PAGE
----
Blanco County Fair and Rodeo: Exhibits, Music, and Man vs. Animal
JOHNSON CITY — The Blanco County Fair and Rodeo is much more than exhibits, dances, and competition.
“It’s like a big county reunion,” said Camille Swift, treasurer for the Blanco County Fair and Rodeo Association. “People who haven’t been here in awhile come home to go to this and visit with people they haven’t seen since last year.”
The four-day event is Wednesday-Saturday, Aug. 16-19, at the Blanco County Fairgrounds, 619 U.S. 281 North in Johnson City. Parking is free.
Here’s the daily breakdown.
• 6 p.m. — Youth rodeo. Admission is free.
• Noon — Exhibition hall opens to competitors in homemade crafts, vegetables and fruits, plants, canned goods, quilts, clothing, purses, and prepared food.
• 6-10 p.m. — Big Carnival
• 7 p.m. — Judging of exhibition hall entries
• 7 p.m. — Blanco County team roping. Admission for team and goat roping is $6 for adults and $3 for ages 5-12. Kids under 5 get in free.
• 9 p.m. — Goat roping
• 4-9 p.m. — Exhibition hall open to the public
• 6-11 p.m. — Big Carnival
• 7 p.m. — Junior Lamb Show and Junior Meat Goat Show
• 7 p.m. — Queen’s Contest
• 8 p.m. — Blanco County Rodeo by Lester Meier Rodeo Co. Admission is $10 for adults and $5 for ages 5-12. Children under 5 get in free. The ticket also covers a dance following the rodeo featuring John Christoper Way.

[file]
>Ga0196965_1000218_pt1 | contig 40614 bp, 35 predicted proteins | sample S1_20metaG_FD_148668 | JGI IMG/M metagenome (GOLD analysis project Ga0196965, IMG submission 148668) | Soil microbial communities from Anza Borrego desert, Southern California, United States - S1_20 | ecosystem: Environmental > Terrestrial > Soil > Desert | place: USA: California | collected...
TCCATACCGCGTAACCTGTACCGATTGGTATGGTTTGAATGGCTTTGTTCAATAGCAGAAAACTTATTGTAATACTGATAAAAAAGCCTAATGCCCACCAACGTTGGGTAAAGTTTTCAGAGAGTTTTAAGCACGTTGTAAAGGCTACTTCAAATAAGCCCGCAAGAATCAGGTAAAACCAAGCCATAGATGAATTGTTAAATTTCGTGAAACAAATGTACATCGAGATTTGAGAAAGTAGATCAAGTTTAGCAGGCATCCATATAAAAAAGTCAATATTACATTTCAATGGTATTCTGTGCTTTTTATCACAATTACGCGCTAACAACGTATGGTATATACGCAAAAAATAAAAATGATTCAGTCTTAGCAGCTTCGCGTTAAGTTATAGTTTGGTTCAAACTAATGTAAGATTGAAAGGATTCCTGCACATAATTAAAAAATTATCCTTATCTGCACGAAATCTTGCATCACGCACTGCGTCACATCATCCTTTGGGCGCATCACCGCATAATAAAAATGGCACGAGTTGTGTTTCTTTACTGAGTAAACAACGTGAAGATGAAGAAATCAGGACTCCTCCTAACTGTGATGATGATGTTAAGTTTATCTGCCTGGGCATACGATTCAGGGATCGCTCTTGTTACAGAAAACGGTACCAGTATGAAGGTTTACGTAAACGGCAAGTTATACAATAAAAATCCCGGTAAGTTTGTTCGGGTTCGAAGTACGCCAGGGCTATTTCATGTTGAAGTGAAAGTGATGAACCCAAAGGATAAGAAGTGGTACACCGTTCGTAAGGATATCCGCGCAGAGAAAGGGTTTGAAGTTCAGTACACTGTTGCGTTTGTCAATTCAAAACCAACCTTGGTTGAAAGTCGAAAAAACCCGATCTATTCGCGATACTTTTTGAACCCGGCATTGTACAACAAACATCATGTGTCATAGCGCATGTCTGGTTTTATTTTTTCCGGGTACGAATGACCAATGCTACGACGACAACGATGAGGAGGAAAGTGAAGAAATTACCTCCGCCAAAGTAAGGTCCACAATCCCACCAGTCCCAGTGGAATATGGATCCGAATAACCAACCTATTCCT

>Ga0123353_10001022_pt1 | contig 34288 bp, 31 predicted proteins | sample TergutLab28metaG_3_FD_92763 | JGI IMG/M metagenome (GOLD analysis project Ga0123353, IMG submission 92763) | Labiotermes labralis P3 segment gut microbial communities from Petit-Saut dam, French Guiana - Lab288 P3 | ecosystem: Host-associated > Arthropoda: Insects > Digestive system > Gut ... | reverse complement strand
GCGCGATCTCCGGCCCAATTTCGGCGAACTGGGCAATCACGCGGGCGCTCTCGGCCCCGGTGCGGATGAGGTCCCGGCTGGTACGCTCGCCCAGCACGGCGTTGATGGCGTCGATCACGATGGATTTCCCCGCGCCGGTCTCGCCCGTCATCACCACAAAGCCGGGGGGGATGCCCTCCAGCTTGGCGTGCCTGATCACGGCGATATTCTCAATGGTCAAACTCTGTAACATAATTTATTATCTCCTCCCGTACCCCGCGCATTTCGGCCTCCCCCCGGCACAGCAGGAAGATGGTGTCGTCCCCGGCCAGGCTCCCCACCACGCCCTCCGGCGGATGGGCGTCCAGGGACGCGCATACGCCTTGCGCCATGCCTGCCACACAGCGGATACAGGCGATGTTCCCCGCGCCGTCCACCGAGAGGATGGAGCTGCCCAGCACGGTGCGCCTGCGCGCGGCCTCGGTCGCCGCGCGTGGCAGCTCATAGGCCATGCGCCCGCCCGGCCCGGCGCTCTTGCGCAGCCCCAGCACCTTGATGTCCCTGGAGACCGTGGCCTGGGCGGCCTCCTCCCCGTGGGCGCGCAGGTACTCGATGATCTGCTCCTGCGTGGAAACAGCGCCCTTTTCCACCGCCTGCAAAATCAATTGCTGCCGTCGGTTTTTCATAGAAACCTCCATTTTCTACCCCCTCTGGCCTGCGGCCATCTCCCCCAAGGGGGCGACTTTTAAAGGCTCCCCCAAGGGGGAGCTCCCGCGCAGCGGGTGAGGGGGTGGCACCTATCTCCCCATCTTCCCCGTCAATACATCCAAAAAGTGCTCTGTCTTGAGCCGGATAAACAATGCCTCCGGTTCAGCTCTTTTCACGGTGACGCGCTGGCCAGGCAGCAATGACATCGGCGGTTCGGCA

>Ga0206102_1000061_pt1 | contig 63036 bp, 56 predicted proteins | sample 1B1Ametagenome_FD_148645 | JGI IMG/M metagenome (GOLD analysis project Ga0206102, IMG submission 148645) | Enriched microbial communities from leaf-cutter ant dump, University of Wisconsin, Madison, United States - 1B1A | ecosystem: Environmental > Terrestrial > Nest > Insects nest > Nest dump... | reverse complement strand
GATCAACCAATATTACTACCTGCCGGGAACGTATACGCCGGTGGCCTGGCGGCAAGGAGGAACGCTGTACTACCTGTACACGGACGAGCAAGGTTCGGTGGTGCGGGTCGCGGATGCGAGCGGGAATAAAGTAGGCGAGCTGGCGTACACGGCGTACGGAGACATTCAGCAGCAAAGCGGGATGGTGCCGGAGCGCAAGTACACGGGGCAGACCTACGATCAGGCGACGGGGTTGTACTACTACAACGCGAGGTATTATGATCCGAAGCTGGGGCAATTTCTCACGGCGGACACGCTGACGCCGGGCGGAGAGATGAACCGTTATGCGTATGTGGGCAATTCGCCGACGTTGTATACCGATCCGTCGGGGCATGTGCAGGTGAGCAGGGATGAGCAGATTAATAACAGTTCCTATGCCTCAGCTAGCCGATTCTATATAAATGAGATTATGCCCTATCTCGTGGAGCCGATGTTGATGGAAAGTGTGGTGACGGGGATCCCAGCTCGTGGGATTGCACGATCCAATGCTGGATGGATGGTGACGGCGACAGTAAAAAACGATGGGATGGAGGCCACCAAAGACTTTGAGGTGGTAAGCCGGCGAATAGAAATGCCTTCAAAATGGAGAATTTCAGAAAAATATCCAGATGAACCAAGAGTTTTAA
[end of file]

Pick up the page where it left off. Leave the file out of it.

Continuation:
• 9 a.m. — Junior Steer Show
• 10 a.m. — Big Street Parade in downtown Johnson City
• 1 p.m. — Washer-pitching contest (register 30 minutes before start)
• 2-9 p.m. — Exhibition hall open to the public
• 2 p.m. — Domino tournament (register 30 minutes before start)
• 5 p.m.-midnight — Big Carnival
• 7 p.m. — Queen’s coronation
• 8 p.m. — Blanco County Rodeo. Admission is $12 for adults and $6 for ages 5-12. Children under 5 get in free. The ticket also covers a dance following the rodeo featuring The Jesse Stratton Band.
Swift said it’s difficult to pick a favorite event from the four days because the association directors try very hard to find the right balance of events to draw large crowds, noting people look forward to sharing their talents through the exhibitions, enjoy attending the rodeo to see man vs. animal, and can’t wait to kick up their heels at the dances.
“We try to give equal time to all,” she said. “As directors, we respect how hard people work at their crafts and how much they enjoy coming here, so we definitely want them leaving knowing they got their money’s worth.”
Swift noted her family remains heavily involved. Her husband, Todd, is organizing the domino tournament, while daughters Brittni, Amber, and Brooke and their husbands also are prepared to work during the event.
Swift summed up the feelings of many of the directors on the event.
“We do it because we want to do it,” she said. “It’s what we do. That’s how we were brought up. We have a ton of people who help do all the work, so everybody needs to come to have a great time.”
Go to bcfra.org for more information.
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